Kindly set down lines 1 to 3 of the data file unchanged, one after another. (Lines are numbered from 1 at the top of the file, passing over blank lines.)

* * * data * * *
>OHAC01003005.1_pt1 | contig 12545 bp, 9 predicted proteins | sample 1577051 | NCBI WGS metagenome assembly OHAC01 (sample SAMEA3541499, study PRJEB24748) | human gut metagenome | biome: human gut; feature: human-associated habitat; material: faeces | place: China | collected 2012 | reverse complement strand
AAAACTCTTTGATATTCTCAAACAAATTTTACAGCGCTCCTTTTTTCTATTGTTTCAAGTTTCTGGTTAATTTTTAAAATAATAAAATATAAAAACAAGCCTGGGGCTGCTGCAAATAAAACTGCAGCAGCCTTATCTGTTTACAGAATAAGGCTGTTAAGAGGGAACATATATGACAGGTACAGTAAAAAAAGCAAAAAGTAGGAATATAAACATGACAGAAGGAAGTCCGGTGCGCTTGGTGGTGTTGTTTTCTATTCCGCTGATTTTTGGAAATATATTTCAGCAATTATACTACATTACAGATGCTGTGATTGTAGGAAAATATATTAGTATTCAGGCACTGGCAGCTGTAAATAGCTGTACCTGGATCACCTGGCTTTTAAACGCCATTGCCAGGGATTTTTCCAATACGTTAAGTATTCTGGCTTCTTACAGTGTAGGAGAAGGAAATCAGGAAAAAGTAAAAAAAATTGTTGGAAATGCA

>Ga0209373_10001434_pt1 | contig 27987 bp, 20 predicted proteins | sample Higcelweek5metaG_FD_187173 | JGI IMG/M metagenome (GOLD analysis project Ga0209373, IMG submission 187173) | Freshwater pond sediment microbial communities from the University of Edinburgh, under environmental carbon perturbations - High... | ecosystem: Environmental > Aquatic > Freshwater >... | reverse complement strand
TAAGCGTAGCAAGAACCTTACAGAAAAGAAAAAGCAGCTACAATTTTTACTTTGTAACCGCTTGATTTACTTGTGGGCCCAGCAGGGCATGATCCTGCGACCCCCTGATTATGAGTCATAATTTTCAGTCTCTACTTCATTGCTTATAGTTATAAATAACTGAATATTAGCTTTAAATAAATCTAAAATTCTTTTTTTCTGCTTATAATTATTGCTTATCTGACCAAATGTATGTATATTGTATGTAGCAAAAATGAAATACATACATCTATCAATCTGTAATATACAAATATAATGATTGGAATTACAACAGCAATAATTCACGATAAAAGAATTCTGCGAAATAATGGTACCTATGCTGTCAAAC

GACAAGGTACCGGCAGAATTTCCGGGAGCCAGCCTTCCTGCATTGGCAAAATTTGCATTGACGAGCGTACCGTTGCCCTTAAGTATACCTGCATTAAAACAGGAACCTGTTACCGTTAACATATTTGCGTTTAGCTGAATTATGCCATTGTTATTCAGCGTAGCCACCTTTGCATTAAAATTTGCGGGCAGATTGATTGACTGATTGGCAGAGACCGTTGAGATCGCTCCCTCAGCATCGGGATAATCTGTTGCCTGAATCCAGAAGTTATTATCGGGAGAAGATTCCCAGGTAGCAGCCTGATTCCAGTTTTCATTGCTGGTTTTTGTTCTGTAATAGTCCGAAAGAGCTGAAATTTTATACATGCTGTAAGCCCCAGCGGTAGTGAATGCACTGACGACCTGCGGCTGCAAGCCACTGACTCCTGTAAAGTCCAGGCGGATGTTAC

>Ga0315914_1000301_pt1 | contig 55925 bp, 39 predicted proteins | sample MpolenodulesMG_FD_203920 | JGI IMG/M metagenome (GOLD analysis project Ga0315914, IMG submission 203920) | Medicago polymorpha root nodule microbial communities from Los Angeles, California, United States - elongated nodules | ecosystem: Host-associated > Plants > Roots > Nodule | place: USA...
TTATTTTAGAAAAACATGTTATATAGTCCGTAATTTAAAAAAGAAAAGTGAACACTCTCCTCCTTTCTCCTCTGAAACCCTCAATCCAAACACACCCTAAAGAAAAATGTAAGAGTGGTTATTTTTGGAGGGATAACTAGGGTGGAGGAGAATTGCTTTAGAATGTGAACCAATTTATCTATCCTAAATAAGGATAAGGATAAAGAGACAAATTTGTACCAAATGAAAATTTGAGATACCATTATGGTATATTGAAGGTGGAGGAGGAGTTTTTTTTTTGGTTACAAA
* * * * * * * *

>OHAC01003005.1_pt1 | contig 12545 bp, 9 predicted proteins | sample 1577051 | NCBI WGS metagenome assembly OHAC01 (sample SAMEA3541499, study PRJEB24748) | human gut metagenome | biome: human gut; feature: human-associated habitat; material: faeces | place: China | collected 2012 | reverse complement strand
AAAACTCTTTGATATTCTCAAACAAATTTTACAGCGCTCCTTTTTTCTATTGTTTCAAGTTTCTGGTTAATTTTTAAAATAATAAAATATAAAAACAAGCCTGGGGCTGCTGCAAATAAAACTGCAGCAGCCTTATCTGTTTACAGAATAAGGCTGTTAAGAGGGAACATATATGACAGGTACAGTAAAAAAAGCAAAAAGTAGGAATATAAACATGACAGAAGGAAGTCCGGTGCGCTTGGTGGTGTTGTTTTCTATTCCGCTGATTTTTGGAAATATATTTCAGCAATTATACTACATTACAGATGCTGTGATTGTAGGAAAATATATTAGTATTCAGGCACTGGCAGCTGTAAATAGCTGTACCTGGATCACCTGGCTTTTAAACGCCATTGCCAGGGATTTTTCCAATACGTTAAGTATTCTGGCTTCTTACAGTGTAGGAGAAGGAAATCAGGAAAAAGTAAAAAAAATTGTTGGAAATGCA

>Ga0209373_10001434_pt1 | contig 27987 bp, 20 predicted proteins | sample Higcelweek5metaG_FD_187173 | JGI IMG/M metagenome (GOLD analysis project Ga0209373, IMG submission 187173) | Freshwater pond sediment microbial communities from the University of Edinburgh, under environmental carbon perturbations - High... | ecosystem: Environmental > Aquatic > Freshwater >... | reverse complement strand